Six weeks after the fall of the Berlin Wall, nine-year-old Lev Golinkin climbed onto a bus carrying a change of clothes and his favorite teddy bear. His family was about to leave the USSR and vanish into the world with almost no money, no documents, no contacts, and no plans beyond Vienna, where, rumor had it, Jewish refugees received help. It was the happiest moment of Lev’s life.
For decades, the Soviet dictatorship waged a campaign aimed at eradicating Jewish religion and culture, and for decades, American Jews fought to free their Soviet kindred. Both sides succeeded. Hundreds of thousands of Jews immigrated to the US; once in the States, many of them rejected the very communities who had liberated them.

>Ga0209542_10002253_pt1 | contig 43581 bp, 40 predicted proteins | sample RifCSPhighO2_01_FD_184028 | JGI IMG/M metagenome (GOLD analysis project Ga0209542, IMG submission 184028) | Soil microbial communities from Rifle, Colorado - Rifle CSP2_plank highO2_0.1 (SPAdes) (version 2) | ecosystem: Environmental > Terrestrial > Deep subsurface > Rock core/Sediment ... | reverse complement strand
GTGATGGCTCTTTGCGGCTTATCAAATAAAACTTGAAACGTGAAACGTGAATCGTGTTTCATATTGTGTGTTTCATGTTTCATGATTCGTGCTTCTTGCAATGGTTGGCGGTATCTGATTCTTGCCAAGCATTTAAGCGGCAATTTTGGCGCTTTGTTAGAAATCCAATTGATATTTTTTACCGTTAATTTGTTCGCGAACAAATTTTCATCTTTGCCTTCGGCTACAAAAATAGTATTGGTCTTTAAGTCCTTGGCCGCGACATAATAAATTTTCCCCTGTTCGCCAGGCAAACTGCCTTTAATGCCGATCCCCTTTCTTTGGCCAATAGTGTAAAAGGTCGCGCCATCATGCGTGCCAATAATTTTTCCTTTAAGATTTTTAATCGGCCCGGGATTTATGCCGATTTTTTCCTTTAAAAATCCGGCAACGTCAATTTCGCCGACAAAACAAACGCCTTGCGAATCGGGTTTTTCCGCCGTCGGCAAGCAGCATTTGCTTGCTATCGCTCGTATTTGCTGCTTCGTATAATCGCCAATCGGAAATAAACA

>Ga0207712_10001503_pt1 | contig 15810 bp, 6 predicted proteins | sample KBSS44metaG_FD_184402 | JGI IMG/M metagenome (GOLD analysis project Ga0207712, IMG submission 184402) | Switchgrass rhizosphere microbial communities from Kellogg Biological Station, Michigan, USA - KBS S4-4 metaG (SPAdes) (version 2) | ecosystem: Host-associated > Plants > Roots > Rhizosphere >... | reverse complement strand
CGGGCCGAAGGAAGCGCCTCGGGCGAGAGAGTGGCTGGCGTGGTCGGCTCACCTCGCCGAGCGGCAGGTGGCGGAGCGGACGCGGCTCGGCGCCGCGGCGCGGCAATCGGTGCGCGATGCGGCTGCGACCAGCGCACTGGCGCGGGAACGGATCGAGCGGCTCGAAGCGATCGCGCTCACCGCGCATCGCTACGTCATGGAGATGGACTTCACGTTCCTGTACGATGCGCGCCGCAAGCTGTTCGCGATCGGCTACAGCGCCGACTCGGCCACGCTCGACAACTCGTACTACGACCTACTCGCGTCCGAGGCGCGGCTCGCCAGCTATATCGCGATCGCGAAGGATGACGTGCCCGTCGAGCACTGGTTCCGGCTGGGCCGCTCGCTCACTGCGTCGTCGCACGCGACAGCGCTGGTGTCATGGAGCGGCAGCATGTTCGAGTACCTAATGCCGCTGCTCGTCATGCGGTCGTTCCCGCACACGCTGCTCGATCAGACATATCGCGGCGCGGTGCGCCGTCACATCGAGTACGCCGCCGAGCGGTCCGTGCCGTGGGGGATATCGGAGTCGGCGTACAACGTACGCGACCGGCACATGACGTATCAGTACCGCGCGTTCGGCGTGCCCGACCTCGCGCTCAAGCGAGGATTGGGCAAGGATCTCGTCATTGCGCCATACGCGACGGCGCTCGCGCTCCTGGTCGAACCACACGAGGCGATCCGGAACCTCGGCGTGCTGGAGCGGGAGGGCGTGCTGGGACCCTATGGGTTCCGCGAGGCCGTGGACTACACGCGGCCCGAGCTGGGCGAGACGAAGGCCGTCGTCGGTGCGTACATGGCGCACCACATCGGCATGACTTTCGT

A Backpack, A Bear, and Eight Crates of Vodka takes the reader into the last great migration out of the USSR in 1989, from a childhood in Soviet Ukraine through refugee camps in Europe and beyond. The book explores the insidious power of hatred and anti-Semitism, the meaning of identity, and the search for self-awareness, all conveyed within the framework of a sweeping history.